A day in the life of a Midwife

By Claire Bigg

The house is quiet, the clothes are all laid out ready for when the children wake up. Daddy’s in charge today and mummy’s off to work. There is no typical day at work for me, which is probably why I like it. There’s no 9-5, no Friday feeling and sadly not many Christmas days off. But the bonus is that I help women and families through one of the most challenging and exciting times of their life. Birthing their baby. The joy on their faces when they hear that first cry, reminds me and keeps me going, even through the tougher shifts.

The roads are empty as it’s not long after 6am, often catching a beautiful time of day as I sip my coffee and drive into work. On arrival I am in anticipation of the workload for the day. The night staff are pleased to see the fresh faced staff coming to take over the care of the women who will be or may have already birthed their babies.

Once we have had handover the work load is distributed. There is no normal so it could be incredibly busy, steady or dare we say it, quiet! Whatever it is we never take it for granted as it doesn’t stay that way for long. The care is handed from one midwife to the other, and essential equipment is checked to ensure high levels of safety and care can be maintained. Two women are in labour, three have birthed their babies, the theatre is on standby for any emergency cases and there is a expectant mum on the phone.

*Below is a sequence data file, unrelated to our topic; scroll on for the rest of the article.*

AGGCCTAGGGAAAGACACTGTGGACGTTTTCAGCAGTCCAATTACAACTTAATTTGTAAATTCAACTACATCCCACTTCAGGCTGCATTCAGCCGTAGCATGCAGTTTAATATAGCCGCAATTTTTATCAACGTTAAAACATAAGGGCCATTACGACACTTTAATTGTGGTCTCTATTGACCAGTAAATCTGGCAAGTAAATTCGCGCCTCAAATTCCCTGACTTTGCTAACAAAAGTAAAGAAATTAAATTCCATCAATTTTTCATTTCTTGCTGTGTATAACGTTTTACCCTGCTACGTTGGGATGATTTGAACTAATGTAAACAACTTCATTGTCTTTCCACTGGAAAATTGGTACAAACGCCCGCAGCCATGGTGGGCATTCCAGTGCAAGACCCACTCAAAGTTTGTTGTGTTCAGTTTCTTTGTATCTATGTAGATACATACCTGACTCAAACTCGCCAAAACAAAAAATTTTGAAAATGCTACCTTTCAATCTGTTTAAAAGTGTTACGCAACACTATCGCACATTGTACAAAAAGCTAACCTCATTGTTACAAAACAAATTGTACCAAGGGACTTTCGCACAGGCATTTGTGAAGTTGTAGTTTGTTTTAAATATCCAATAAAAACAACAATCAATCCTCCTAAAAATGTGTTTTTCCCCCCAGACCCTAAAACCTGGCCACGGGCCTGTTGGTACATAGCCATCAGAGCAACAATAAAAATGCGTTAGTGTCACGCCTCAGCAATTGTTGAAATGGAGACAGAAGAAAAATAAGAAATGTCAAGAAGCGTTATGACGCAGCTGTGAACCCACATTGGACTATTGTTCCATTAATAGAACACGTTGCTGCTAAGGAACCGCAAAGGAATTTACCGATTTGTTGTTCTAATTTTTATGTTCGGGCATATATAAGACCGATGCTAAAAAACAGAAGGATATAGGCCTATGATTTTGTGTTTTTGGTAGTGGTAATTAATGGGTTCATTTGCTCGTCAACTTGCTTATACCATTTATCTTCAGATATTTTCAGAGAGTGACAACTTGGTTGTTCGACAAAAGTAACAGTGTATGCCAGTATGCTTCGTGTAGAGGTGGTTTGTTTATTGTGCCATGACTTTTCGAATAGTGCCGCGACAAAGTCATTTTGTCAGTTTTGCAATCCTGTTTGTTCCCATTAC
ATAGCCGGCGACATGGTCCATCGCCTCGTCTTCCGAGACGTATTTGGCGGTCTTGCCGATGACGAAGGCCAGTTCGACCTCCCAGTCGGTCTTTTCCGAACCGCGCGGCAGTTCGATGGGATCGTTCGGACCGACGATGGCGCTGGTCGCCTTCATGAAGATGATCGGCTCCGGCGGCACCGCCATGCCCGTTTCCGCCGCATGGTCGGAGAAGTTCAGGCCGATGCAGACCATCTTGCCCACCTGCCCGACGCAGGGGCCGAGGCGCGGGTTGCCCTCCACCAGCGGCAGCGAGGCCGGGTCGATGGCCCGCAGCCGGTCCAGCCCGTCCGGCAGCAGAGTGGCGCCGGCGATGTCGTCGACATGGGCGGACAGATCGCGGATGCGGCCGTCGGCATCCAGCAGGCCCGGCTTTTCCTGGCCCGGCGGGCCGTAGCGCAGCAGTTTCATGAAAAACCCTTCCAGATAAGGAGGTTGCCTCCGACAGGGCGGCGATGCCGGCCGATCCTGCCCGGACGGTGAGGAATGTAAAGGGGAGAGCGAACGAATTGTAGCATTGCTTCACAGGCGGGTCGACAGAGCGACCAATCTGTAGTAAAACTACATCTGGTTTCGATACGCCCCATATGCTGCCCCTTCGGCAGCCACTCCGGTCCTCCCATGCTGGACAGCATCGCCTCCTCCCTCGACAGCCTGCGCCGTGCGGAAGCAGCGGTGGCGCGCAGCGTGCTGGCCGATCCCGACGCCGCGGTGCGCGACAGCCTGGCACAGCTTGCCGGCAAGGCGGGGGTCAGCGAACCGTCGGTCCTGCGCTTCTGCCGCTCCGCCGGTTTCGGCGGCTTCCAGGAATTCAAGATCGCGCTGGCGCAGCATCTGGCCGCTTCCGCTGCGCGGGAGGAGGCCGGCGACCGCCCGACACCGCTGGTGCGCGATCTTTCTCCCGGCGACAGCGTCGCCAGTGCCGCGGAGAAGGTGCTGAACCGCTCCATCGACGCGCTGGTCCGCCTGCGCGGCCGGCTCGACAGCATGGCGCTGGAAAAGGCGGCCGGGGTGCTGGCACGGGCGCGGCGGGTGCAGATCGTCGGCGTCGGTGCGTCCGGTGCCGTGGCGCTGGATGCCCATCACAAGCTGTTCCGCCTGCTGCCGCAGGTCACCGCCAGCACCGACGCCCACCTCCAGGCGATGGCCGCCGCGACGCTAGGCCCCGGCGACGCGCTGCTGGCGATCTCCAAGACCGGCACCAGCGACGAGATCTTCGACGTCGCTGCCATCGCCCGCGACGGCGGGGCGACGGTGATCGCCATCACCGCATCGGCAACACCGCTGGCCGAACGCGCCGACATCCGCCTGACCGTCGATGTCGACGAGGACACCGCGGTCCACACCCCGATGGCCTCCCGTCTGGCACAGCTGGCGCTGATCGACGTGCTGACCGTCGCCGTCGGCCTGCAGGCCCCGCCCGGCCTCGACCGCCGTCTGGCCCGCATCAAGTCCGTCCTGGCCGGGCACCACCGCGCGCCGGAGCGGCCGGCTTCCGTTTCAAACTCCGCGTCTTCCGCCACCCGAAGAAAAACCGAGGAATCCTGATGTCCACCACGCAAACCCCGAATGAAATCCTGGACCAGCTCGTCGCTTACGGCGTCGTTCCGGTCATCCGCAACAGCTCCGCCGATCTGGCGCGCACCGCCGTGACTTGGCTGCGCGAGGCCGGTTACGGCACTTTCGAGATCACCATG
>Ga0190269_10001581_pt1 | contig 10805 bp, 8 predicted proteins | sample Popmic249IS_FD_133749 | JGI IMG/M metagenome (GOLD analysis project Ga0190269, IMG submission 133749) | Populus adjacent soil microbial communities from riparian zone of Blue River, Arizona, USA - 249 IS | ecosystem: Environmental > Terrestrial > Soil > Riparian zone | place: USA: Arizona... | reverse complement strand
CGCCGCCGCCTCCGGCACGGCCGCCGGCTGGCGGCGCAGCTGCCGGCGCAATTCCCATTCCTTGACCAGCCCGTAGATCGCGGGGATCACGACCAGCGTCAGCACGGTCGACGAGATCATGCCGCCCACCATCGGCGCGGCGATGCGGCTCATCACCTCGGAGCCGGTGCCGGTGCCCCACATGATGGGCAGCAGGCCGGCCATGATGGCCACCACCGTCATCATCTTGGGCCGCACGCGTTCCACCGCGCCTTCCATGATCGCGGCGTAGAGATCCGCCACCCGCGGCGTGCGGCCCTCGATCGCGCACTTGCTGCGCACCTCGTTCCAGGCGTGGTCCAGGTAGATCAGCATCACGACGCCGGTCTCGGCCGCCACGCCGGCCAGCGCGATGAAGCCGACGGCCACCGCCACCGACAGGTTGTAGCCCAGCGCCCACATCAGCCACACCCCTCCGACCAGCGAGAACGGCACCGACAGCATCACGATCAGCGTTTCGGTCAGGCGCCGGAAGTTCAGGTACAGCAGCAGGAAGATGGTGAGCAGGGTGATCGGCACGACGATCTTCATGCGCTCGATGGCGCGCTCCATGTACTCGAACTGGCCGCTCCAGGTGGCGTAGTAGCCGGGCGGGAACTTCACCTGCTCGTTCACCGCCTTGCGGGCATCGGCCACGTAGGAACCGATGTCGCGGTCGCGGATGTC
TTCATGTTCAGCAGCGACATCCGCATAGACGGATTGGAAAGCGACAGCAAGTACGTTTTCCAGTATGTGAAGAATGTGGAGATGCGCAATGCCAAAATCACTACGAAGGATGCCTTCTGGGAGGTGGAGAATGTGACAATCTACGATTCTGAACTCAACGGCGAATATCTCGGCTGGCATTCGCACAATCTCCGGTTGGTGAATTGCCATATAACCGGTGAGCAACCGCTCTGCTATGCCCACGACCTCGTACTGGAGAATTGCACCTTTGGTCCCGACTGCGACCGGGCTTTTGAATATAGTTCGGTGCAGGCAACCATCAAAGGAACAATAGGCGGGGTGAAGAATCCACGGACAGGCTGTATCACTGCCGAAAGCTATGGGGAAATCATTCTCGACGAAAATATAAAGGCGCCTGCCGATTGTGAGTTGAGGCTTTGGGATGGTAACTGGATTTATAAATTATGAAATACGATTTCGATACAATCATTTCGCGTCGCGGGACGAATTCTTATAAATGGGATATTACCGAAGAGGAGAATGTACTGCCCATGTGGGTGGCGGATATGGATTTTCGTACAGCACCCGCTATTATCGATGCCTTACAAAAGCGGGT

The staff work hard, caring and supporting the families whatever their varying needs, working in a multidisciplinary team with the obstetric and anaesthetic doctors on the consultant led obstetric unit. The birth rate is increasing and sometimes it’s challenging especially as medicine is advancing and there are a lot more complexities in midwifery. However, giving a woman 1:2:1 support is very rewarding. This would be from arriving in the delivery room, through the labour, the birth and the immediate post natal period. Some woman will go home a few hours after birthing their baby, some will transfer to the post natal ward for further care and support. Obviously during the time of caring for the woman and her family shift changes can occur which means the introduction of another midwife. We also need to fuel ourselves in order to provide the best we can, so try to grab a quick coffee, and take a meal / rest break when an optimal time arises. It’s a common joke that midwives have to have good bladders!!

It’s nearing the end of the shift, the day seems to have flown by. I think of my own little ones at home, now being tucked up in bed, as I creep in I will kiss them all goodnight and be woken full of excitement that mummy’s home the following morning. As I drive home I think about the families I have supported throughout the day, feeling privileged to have helped them in such a precious time. My legs ache and I’m ready for my bed. 12 and a half hours of busy midwifery duties, all mums and babies safe, staff working as part of a fantastic team, and me, home to my family.

Claire teaches the Essential Preparation for Birth workshops for us, alongside being a mum to her young kids and a Midwife at Colchester.

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